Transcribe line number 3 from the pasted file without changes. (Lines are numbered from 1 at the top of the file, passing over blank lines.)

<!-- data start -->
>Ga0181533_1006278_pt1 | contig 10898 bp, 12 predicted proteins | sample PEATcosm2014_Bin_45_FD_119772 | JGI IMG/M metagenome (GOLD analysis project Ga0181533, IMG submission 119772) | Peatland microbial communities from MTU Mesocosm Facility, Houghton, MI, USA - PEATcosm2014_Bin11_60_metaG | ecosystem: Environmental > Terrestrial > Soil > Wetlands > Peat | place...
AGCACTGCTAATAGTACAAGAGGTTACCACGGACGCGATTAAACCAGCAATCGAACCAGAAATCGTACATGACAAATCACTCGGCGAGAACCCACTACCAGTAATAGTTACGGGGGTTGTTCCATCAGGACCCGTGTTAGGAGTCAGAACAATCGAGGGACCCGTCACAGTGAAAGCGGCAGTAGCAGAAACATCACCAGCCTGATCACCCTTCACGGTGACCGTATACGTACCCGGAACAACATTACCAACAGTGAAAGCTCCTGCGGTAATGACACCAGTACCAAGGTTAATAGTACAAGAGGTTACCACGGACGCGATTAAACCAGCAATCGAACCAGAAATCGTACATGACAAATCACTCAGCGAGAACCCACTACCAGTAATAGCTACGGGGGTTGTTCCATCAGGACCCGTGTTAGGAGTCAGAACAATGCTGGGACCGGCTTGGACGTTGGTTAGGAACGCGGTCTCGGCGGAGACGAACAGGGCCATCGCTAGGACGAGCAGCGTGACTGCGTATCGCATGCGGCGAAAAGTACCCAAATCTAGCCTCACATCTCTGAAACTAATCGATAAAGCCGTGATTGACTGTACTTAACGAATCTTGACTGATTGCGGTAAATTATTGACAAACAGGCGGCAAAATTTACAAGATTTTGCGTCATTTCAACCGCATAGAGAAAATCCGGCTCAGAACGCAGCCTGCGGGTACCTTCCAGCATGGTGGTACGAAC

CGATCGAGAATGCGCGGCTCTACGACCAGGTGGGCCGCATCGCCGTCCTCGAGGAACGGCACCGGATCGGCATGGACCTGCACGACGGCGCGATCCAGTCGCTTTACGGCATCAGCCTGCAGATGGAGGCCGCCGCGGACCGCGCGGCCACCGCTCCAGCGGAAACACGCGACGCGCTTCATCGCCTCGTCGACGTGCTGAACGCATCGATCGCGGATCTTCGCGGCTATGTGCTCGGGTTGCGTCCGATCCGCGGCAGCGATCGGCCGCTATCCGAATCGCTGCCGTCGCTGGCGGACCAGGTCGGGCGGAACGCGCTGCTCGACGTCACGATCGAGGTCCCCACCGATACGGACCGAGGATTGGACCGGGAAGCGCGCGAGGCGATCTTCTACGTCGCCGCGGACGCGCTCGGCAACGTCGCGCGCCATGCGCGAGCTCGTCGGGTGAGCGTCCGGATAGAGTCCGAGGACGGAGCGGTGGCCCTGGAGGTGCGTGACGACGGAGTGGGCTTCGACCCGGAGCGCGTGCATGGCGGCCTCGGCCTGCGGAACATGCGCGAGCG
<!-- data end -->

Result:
CGATCGAGAATGCGCGGCTCTACGACCAGGTGGGCCGCATCGCCGTCCTCGAGGAACGGCACCGGATCGGCATGGACCTGCACGACGGCGCGATCCAGTCGCTTTACGGCATCAGCCTGCAGATGGAGGCCGCCGCGGACCGCGCGGCCACCGCTCCAGCGGAAACACGCGACGCGCTTCATCGCCTCGTCGACGTGCTGAACGCATCGATCGCGGATCTTCGCGGCTATGTGCTCGGGTTGCGTCCGATCCGCGGCAGCGATCGGCCGCTATCCGAATCGCTGCCGTCGCTGGCGGACCAGGTCGGGCGGAACGCGCTGCTCGACGTCACGATCGAGGTCCCCACCGATACGGACCGAGGATTGGACCGGGAAGCGCGCGAGGCGATCTTCTACGTCGCCGCGGACGCGCTCGGCAACGTCGCGCGCCATGCGCGAGCTCGTCGGGTGAGCGTCCGGATAGAGTCCGAGGACGGAGCGGTGGCCCTGGAGGTGCGTGACGACGGAGTGGGCTTCGACCCGGAGCGCGTGCATGGCGGCCTCGGCCTGCGGAACATGCGCGAGCG